An Independent Investigative Mechanism: Identifying Ways To Combat Impunity In Georgia

By Mariam Uberi

According to a number of civil society and human rights commentators, Georgia requires an effective independent body to deal with the investigation of torture perpetrated by law enforcement officials.

Between 2013 and 2015, the Public Defender’s office made 58 referrals to the General Prosecutor’s office to investigate alleged ill treatment of prisoners either by the police or prison staff. Some reports indicate that the Prosecution office has either dropped some investigations or did not provide any information during the course of the investigation.

In 2016, the number of alleged acts of ill treatment committed by the police was higher than that perpetrated by prison staff. The number of referrals for investigations into ill treatment in prisons dropped by one third. Reportedly, only two of 173 allegations of ill treatment perpetrated by police were brought to the court.

These statistics raise serious questions around whether the investigative powers vested to the State security services, the Ministry of Corrections and the Ministry of Internal Affairs lack adequate guarantees of independence and impartiality to address legal wrongs by its public authorities. Further, the Public Defender’s office and various UN human rights bodies have highlighted trends of either dismissing allegations of ill treatment against state agents or instigating charges that carry lesser sentences.

This post will review the national legislative framework on torture and ill treatment and how it is implemented. It will then provide an overview of pertinent human rights obligations and will review a draft law on independent investigative mechanisms aimed at ending impunity by law enforcement agents.

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The European Court of Human Rights exercises due deference to Great Britain: Ireland v United Kingdom redux (2018)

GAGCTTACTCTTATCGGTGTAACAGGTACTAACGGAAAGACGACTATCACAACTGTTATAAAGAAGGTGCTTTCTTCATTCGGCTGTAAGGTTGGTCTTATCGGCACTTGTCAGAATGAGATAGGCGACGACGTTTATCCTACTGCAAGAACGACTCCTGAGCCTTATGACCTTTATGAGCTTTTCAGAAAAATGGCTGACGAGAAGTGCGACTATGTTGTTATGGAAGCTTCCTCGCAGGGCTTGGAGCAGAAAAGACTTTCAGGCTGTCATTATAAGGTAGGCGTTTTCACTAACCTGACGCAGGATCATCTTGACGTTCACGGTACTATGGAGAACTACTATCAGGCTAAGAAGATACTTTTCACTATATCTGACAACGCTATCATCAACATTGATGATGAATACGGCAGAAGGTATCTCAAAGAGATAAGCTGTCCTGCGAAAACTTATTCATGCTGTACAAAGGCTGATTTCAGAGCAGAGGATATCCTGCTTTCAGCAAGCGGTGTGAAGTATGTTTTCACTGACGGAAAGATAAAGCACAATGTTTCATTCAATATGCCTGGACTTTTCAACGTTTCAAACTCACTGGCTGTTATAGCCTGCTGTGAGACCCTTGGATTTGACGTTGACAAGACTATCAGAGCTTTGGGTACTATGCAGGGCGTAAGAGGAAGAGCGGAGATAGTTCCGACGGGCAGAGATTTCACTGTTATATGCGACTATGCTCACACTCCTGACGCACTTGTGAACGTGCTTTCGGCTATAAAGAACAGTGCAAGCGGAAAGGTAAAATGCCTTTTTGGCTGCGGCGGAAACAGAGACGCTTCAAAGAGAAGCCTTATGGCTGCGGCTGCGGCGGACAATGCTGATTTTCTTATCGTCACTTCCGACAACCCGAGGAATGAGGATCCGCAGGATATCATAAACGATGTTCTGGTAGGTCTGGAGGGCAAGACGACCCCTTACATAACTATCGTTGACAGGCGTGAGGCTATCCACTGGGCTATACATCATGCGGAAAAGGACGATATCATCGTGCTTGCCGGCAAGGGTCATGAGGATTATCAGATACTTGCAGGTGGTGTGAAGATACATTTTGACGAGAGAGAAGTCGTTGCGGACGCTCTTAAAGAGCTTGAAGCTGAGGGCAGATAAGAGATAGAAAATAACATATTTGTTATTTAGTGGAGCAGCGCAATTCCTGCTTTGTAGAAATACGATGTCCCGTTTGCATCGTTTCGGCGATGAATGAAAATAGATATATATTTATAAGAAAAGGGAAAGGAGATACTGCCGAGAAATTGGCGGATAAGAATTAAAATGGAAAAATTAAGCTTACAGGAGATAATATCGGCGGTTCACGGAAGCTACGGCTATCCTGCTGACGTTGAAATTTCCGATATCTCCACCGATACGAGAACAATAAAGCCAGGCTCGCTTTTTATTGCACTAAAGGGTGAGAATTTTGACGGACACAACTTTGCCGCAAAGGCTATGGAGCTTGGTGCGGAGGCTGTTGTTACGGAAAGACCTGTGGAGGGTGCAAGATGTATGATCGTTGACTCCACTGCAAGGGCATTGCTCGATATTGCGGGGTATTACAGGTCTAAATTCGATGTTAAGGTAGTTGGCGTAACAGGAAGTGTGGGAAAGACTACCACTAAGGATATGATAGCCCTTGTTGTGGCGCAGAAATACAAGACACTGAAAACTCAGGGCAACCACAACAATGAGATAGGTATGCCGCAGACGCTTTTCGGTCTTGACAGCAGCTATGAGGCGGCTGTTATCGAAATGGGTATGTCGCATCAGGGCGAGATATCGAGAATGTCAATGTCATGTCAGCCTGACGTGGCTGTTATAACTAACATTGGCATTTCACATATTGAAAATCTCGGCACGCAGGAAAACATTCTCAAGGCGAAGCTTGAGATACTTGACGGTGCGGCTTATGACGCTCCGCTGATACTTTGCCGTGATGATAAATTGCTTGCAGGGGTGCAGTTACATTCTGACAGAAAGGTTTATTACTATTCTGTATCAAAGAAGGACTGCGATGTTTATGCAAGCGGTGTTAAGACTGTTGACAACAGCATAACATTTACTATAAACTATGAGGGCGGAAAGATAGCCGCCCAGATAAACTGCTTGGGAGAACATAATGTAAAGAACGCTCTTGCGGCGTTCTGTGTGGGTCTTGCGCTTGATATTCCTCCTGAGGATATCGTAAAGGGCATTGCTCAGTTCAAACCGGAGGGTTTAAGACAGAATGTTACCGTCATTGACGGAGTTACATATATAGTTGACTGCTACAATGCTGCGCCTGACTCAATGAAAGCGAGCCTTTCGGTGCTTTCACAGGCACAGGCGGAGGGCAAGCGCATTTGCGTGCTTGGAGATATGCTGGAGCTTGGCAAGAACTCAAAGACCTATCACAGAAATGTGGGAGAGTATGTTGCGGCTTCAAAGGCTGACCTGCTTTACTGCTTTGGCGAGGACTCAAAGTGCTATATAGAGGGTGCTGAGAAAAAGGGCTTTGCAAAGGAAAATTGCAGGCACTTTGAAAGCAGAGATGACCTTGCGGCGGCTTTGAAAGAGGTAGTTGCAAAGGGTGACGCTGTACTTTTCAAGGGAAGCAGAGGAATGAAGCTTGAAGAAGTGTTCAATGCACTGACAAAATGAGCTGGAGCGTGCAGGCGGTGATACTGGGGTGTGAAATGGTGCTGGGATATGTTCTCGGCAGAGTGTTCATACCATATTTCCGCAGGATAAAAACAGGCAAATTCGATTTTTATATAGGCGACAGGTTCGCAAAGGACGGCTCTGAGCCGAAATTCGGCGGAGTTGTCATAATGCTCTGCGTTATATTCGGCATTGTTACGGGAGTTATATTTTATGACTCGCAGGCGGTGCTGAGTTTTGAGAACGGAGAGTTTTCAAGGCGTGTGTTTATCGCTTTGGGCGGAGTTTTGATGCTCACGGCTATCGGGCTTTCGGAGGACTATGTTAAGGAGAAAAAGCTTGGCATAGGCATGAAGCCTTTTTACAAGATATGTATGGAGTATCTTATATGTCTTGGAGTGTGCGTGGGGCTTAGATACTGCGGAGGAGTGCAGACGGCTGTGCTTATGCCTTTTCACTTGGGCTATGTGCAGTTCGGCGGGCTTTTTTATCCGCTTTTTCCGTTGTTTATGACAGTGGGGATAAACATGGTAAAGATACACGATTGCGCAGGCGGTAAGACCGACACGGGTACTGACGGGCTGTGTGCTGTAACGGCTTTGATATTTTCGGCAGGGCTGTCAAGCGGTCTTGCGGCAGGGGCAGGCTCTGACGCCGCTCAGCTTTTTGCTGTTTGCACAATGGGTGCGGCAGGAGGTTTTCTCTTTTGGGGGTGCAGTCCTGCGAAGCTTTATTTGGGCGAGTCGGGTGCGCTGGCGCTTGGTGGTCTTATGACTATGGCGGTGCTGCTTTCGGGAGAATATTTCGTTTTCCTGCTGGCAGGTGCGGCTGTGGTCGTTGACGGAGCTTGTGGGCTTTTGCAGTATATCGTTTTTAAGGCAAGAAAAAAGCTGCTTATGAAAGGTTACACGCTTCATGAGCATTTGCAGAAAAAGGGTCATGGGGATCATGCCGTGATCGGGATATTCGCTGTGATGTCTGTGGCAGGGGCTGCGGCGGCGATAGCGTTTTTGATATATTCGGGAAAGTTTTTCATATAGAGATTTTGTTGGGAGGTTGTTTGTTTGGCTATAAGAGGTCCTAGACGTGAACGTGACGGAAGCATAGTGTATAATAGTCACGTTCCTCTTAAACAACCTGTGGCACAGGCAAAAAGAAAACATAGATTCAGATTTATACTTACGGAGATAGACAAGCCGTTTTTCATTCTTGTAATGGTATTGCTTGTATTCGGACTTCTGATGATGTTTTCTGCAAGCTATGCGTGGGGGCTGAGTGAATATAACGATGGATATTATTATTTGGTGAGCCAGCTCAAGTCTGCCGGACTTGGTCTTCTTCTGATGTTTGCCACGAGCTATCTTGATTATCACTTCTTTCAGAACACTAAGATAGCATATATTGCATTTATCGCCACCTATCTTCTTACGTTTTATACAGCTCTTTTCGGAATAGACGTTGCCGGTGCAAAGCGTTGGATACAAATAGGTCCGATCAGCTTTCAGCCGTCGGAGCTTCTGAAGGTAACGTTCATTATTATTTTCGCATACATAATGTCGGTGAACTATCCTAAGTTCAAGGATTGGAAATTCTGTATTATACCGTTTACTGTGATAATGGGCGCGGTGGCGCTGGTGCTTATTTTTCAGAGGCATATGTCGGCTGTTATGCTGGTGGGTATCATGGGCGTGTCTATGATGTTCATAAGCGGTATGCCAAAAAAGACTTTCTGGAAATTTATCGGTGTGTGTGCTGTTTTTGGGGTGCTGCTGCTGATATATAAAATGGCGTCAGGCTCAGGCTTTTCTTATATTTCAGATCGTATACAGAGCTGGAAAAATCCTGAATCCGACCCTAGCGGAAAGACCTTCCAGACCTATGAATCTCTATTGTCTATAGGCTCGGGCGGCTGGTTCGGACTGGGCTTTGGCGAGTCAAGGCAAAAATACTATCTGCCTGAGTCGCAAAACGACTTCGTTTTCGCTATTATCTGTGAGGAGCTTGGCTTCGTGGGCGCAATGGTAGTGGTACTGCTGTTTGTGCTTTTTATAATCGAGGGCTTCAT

The Long Read Series

By Aoife Duffy

Just over 40 years after its famous Ireland v United Kingdom judgment, the European Court of Human Rights ruled on the Irish government’s request to review its 1978 finding that the United Kingdom had committed an Article 3 violation of the European Convention on Human Rights. Article 3 states that “[n]o one shall be subjected to torture or to inhuman or degrading treatment or punishment.” The historical context of the original ruling was violent conflict in Northern Ireland; the contemporary context of the revision judgment is intense debate about European institutions and standards following the Brexit referendum. Whereas the European Commission found that the United Kingdom’s combined use of five techniques – hooding, wall standing, exposure to white noise, reduced diet and sleep deprivation – amounted to torture, the European Court categorised the system of interrogation not as torture, but inhuman and degrading treatment. In 2014, the Irish government submitted a revision request under the Rules of the Court on the basis of fresh evidence – a dossier of declassified files released under the 30 year rule that seemed to corroborate the Commission’s finding of torture. In short, the Irish government argued that had these facts been known at the time, the European Court would not have diverged from the Commission’s finding of torture. This post will demonstrate that the revision judgment was settled along weak procedural lines, which can easily be picked apart by reference to the declassified files that triggered the revision request. In addition, it will question the utility of situating history making in this type of legal forum.

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